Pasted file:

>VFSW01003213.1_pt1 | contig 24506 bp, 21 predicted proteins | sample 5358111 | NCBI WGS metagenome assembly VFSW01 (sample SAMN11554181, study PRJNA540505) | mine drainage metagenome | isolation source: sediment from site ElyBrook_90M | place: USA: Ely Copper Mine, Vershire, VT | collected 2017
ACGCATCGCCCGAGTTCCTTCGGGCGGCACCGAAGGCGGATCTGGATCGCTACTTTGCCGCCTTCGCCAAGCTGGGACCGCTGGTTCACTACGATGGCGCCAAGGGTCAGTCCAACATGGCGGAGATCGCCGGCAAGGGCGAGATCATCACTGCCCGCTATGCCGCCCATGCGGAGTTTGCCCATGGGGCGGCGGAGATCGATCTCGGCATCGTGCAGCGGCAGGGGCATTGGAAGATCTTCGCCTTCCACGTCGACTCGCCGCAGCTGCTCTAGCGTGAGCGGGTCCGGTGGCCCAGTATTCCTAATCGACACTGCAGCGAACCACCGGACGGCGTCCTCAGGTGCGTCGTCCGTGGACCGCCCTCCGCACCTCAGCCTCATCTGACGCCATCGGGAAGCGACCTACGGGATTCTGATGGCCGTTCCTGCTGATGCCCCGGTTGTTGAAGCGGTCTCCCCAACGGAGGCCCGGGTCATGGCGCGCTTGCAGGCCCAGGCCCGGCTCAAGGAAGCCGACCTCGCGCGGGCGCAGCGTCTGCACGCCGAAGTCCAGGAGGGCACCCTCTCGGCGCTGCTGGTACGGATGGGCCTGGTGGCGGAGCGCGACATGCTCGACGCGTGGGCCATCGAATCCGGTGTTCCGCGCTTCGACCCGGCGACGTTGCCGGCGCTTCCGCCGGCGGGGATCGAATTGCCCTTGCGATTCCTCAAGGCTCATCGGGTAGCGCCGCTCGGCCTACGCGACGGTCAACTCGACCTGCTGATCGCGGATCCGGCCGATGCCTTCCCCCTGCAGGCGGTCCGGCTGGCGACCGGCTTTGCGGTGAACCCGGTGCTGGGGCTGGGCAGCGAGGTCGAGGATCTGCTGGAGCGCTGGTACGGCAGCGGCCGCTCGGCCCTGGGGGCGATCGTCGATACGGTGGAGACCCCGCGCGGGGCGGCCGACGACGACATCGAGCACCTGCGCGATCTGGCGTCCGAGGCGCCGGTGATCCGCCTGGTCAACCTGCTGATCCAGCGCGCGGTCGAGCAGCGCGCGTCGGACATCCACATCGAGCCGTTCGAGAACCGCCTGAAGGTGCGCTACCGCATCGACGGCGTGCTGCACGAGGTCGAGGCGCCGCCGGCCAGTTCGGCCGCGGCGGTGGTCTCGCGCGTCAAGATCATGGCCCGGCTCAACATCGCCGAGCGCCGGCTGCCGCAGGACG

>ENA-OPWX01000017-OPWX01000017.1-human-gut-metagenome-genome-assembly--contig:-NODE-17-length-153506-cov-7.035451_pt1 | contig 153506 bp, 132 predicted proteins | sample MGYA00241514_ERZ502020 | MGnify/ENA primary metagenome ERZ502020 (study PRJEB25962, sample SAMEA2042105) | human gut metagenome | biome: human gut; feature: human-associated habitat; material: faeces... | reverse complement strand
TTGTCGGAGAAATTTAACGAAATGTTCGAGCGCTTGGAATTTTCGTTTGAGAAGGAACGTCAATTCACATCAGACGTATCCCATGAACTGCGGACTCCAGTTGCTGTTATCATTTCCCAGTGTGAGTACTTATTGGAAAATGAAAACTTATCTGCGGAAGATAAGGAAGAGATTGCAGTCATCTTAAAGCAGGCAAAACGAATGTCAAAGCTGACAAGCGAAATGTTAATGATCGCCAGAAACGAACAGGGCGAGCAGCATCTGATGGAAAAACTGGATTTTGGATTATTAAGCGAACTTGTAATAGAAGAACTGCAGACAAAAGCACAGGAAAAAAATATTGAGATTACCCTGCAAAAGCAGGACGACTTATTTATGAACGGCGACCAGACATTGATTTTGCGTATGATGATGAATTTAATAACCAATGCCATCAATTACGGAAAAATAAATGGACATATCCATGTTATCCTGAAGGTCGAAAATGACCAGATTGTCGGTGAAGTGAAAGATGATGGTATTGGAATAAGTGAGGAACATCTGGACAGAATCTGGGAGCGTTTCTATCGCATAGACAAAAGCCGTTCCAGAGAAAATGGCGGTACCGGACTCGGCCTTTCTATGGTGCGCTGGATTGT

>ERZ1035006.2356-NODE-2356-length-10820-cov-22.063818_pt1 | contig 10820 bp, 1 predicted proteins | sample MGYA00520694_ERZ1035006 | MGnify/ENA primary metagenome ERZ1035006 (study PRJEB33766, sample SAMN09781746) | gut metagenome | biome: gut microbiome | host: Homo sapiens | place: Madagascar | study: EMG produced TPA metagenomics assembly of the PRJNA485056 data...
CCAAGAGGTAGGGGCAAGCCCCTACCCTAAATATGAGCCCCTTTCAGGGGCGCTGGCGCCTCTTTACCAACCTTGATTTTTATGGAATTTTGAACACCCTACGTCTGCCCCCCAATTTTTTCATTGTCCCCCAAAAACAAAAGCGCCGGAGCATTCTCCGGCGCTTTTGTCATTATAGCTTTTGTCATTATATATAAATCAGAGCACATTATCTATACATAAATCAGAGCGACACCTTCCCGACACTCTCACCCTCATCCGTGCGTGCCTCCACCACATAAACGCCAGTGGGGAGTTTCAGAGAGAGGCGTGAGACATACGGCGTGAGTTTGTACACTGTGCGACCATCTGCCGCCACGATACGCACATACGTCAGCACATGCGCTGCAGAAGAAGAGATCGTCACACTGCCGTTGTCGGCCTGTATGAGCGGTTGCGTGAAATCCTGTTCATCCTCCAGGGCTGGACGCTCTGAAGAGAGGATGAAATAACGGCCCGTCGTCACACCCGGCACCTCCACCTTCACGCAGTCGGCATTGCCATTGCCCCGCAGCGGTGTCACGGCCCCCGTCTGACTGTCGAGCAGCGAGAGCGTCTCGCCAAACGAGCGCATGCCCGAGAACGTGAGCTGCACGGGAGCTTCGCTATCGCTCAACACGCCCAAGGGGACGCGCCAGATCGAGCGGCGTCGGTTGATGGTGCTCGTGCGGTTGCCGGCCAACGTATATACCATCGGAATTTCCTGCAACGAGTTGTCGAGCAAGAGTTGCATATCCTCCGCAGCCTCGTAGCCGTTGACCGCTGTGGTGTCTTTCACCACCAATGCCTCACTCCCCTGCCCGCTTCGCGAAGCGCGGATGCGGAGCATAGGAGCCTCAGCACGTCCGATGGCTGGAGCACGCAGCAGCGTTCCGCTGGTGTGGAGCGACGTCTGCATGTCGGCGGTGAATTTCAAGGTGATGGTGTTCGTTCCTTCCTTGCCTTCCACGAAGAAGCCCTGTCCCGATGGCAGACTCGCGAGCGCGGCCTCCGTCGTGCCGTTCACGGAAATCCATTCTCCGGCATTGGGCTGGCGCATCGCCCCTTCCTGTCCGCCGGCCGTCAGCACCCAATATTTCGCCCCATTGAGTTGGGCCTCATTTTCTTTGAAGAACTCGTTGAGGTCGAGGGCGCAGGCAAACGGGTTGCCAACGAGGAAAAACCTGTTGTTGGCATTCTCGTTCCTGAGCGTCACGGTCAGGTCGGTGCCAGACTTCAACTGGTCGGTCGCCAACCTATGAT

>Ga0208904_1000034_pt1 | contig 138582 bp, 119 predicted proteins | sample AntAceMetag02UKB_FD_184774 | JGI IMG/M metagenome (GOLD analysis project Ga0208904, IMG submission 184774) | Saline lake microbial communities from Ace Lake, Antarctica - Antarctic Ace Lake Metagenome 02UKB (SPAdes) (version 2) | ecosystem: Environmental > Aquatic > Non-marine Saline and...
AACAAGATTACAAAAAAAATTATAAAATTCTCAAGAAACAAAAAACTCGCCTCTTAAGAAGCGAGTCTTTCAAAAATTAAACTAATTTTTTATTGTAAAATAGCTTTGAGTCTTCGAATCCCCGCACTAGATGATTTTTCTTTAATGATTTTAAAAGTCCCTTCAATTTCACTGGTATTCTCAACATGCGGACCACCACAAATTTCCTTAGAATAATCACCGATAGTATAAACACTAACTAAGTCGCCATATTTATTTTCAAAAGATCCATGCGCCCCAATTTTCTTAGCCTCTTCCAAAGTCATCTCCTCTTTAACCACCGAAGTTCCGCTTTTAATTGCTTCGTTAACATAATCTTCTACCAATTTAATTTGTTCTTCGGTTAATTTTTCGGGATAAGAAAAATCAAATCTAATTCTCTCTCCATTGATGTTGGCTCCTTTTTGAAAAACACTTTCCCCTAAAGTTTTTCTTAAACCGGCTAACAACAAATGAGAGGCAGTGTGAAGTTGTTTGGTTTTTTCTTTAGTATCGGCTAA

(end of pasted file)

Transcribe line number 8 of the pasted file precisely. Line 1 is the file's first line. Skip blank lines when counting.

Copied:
AACAAGATTACAAAAAAAATTATAAAATTCTCAAGAAACAAAAAACTCGCCTCTTAAGAAGCGAGTCTTTCAAAAATTAAACTAATTTTTTATTGTAAAATAGCTTTGAGTCTTCGAATCCCCGCACTAGATGATTTTTCTTTAATGATTTTAAAAGTCCCTTCAATTTCACTGGTATTCTCAACATGCGGACCACCACAAATTTCCTTAGAATAATCACCGATAGTATAAACACTAACTAAGTCGCCATATTTATTTTCAAAAGATCCATGCGCCCCAATTTTCTTAGCCTCTTCCAAAGTCATCTCCTCTTTAACCACCGAAGTTCCGCTTTTAATTGCTTCGTTAACATAATCTTCTACCAATTTAATTTGTTCTTCGGTTAATTTTTCGGGATAAGAAAAATCAAATCTAATTCTCTCTCCATTGATGTTGGCTCCTTTTTGAAAAACACTTTCCCCTAAAGTTTTTCTTAAACCGGCTAACAACAAATGAGAGGCAGTGTGAAGTTGTTTGGTTTTTTCTTTAGTATCGGCTAA